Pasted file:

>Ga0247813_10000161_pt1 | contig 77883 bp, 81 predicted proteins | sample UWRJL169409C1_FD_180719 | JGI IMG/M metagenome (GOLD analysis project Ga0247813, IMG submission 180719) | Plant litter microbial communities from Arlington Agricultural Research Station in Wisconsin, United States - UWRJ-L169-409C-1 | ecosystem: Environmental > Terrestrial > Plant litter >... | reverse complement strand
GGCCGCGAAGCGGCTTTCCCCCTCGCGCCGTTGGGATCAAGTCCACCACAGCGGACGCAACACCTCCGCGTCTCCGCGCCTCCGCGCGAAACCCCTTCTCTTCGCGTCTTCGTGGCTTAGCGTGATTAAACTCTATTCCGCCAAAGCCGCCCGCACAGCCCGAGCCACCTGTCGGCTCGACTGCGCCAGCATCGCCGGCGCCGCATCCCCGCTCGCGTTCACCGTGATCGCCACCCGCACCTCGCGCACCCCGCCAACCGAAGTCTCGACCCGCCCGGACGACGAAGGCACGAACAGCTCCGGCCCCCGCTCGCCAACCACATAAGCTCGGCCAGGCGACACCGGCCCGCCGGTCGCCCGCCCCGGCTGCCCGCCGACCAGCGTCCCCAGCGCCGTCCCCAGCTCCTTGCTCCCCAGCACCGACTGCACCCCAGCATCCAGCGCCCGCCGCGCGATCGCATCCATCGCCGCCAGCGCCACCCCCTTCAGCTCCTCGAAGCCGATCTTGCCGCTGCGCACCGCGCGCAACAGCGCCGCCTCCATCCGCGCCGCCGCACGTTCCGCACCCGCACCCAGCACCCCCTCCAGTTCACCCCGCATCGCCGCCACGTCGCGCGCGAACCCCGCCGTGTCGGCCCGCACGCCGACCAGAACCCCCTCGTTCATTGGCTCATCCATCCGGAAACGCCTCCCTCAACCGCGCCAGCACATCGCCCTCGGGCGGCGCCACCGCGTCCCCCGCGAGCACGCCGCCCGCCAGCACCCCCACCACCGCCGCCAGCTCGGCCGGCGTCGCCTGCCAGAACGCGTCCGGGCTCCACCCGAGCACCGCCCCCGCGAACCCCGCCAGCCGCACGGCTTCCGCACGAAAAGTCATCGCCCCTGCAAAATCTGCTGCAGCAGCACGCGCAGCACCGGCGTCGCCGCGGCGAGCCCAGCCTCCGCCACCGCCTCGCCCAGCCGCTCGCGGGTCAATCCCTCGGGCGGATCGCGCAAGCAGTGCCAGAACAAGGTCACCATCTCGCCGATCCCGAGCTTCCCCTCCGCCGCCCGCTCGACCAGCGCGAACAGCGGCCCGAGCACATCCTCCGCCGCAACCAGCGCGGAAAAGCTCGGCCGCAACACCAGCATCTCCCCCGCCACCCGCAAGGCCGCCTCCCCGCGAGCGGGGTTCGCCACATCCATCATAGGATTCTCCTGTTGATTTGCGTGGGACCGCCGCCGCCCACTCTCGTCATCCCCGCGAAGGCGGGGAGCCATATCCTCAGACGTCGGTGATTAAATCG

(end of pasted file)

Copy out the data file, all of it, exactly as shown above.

>Ga0247813_10000161_pt1 | contig 77883 bp, 81 predicted proteins | sample UWRJL169409C1_FD_180719 | JGI IMG/M metagenome (GOLD analysis project Ga0247813, IMG submission 180719) | Plant litter microbial communities from Arlington Agricultural Research Station in Wisconsin, United States - UWRJ-L169-409C-1 | ecosystem: Environmental > Terrestrial > Plant litter >... | reverse complement strand
GGCCGCGAAGCGGCTTTCCCCCTCGCGCCGTTGGGATCAAGTCCACCACAGCGGACGCAACACCTCCGCGTCTCCGCGCCTCCGCGCGAAACCCCTTCTCTTCGCGTCTTCGTGGCTTAGCGTGATTAAACTCTATTCCGCCAAAGCCGCCCGCACAGCCCGAGCCACCTGTCGGCTCGACTGCGCCAGCATCGCCGGCGCCGCATCCCCGCTCGCGTTCACCGTGATCGCCACCCGCACCTCGCGCACCCCGCCAACCGAAGTCTCGACCCGCCCGGACGACGAAGGCACGAACAGCTCCGGCCCCCGCTCGCCAACCACATAAGCTCGGCCAGGCGACACCGGCCCGCCGGTCGCCCGCCCCGGCTGCCCGCCGACCAGCGTCCCCAGCGCCGTCCCCAGCTCCTTGCTCCCCAGCACCGACTGCACCCCAGCATCCAGCGCCCGCCGCGCGATCGCATCCATCGCCGCCAGCGCCACCCCCTTCAGCTCCTCGAAGCCGATCTTGCCGCTGCGCACCGCGCGCAACAGCGCCGCCTCCATCCGCGCCGCCGCACGTTCCGCACCCGCACCCAGCACCCCCTCCAGTTCACCCCGCATCGCCGCCACGTCGCGCGCGAACCCCGCCGTGTCGGCCCGCACGCCGACCAGAACCCCCTCGTTCATTGGCTCATCCATCCGGAAACGCCTCCCTCAACCGCGCCAGCACATCGCCCTCGGGCGGCGCCACCGCGTCCCCCGCGAGCACGCCGCCCGCCAGCACCCCCACCACCGCCGCCAGCTCGGCCGGCGTCGCCTGCCAGAACGCGTCCGGGCTCCACCCGAGCACCGCCCCCGCGAACCCCGCCAGCCGCACGGCTTCCGCACGAAAAGTCATCGCCCCTGCAAAATCTGCTGCAGCAGCACGCGCAGCACCGGCGTCGCCGCGGCGAGCCCAGCCTCCGCCACCGCCTCGCCCAGCCGCTCGCGGGTCAATCCCTCGGGCGGATCGCGCAAGCAGTGCCAGAACAAGGTCACCATCTCGCCGATCCCGAGCTTCCCCTCCGCCGCCCGCTCGACCAGCGCGAACAGCGGCCCGAGCACATCCTCCGCCGCAACCAGCGCGGAAAAGCTCGGCCGCAACACCAGCATCTCCCCCGCCACCCGCAAGGCCGCCTCCCCGCGAGCGGGGTTCGCCACATCCATCATAGGATTCTCCTGTTGATTTGCGTGGGACCGCCGCCGCCCACTCTCGTCATCCCCGCGAAGGCGGGGAGCCATATCCTCAGACGTCGGTGATTAAATCG